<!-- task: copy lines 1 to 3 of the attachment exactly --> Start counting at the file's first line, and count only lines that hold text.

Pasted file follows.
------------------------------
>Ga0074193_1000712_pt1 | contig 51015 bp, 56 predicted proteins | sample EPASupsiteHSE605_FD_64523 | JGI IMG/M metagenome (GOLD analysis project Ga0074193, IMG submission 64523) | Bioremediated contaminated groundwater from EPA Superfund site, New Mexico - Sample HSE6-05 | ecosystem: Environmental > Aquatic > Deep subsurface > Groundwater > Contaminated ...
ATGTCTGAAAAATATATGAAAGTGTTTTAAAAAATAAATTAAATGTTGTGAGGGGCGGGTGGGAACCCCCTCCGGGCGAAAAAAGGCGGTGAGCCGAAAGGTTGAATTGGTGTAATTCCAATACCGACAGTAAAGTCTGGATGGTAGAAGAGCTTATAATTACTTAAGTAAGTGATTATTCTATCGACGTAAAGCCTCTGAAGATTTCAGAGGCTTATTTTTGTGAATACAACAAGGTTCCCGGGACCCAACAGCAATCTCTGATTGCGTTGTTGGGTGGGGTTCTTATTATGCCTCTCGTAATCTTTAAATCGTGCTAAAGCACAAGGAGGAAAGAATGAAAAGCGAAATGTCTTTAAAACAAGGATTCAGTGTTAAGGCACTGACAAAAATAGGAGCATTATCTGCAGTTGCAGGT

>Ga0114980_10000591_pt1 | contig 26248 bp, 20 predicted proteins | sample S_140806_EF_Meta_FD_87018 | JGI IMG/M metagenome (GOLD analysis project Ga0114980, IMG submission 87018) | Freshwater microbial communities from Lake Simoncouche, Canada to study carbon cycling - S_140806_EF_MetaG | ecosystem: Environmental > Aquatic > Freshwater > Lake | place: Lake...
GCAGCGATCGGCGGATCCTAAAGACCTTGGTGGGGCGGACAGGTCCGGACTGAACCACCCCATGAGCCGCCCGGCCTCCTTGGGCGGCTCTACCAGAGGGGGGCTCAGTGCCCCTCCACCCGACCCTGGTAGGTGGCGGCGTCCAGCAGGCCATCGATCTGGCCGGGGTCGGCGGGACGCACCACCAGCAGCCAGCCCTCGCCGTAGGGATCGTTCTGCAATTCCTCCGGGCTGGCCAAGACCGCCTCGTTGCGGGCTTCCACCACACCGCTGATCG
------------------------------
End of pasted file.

>Ga0074193_1000712_pt1 | contig 51015 bp, 56 predicted proteins | sample EPASupsiteHSE605_FD_64523 | JGI IMG/M metagenome (GOLD analysis project Ga0074193, IMG submission 64523) | Bioremediated contaminated groundwater from EPA Superfund site, New Mexico - Sample HSE6-05 | ecosystem: Environmental > Aquatic > Deep subsurface > Groundwater > Contaminated ...
ATGTCTGAAAAATATATGAAAGTGTTTTAAAAAATAAATTAAATGTTGTGAGGGGCGGGTGGGAACCCCCTCCGGGCGAAAAAAGGCGGTGAGCCGAAAGGTTGAATTGGTGTAATTCCAATACCGACAGTAAAGTCTGGATGGTAGAAGAGCTTATAATTACTTAAGTAAGTGATTATTCTATCGACGTAAAGCCTCTGAAGATTTCAGAGGCTTATTTTTGTGAATACAACAAGGTTCCCGGGACCCAACAGCAATCTCTGATTGCGTTGTTGGGTGGGGTTCTTATTATGCCTCTCGTAATCTTTAAATCGTGCTAAAGCACAAGGAGGAAAGAATGAAAAGCGAAATGTCTTTAAAACAAGGATTCAGTGTTAAGGCACTGACAAAAATAGGAGCATTATCTGCAGTTGCAGGT

>Ga0114980_10000591_pt1 | contig 26248 bp, 20 predicted proteins | sample S_140806_EF_Meta_FD_87018 | JGI IMG/M metagenome (GOLD analysis project Ga0114980, IMG submission 87018) | Freshwater microbial communities from Lake Simoncouche, Canada to study carbon cycling - S_140806_EF_MetaG | ecosystem: Environmental > Aquatic > Freshwater > Lake | place: Lake...